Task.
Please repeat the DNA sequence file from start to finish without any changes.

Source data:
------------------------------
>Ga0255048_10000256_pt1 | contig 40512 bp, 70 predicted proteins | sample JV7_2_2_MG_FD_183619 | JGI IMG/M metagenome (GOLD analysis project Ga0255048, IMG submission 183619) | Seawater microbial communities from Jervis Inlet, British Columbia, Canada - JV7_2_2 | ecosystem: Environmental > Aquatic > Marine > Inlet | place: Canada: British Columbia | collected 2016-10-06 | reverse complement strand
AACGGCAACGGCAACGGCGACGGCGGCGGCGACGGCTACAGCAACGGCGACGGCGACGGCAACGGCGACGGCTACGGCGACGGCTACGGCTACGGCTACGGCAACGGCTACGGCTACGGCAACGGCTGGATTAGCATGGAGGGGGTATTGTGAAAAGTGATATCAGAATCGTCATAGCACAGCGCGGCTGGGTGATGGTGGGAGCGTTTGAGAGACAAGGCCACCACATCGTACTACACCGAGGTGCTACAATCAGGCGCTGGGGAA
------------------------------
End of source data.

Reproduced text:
>Ga0255048_10000256_pt1 | contig 40512 bp, 70 predicted proteins | sample JV7_2_2_MG_FD_183619 | JGI IMG/M metagenome (GOLD analysis project Ga0255048, IMG submission 183619) | Seawater microbial communities from Jervis Inlet, British Columbia, Canada - JV7_2_2 | ecosystem: Environmental > Aquatic > Marine > Inlet | place: Canada: British Columbia | collected 2016-10-06 | reverse complement strand
AACGGCAACGGCAACGGCGACGGCGGCGGCGACGGCTACAGCAACGGCGACGGCGACGGCAACGGCGACGGCTACGGCGACGGCTACGGCTACGGCTACGGCAACGGCTACGGCTACGGCAACGGCTGGATTAGCATGGAGGGGGTATTGTGAAAAGTGATATCAGAATCGTCATAGCACAGCGCGGCTGGGTGATGGTGGGAGCGTTTGAGAGACAAGGCCACCACATCGTACTACACCGAGGTGCTACAATCAGGCGCTGGGGAA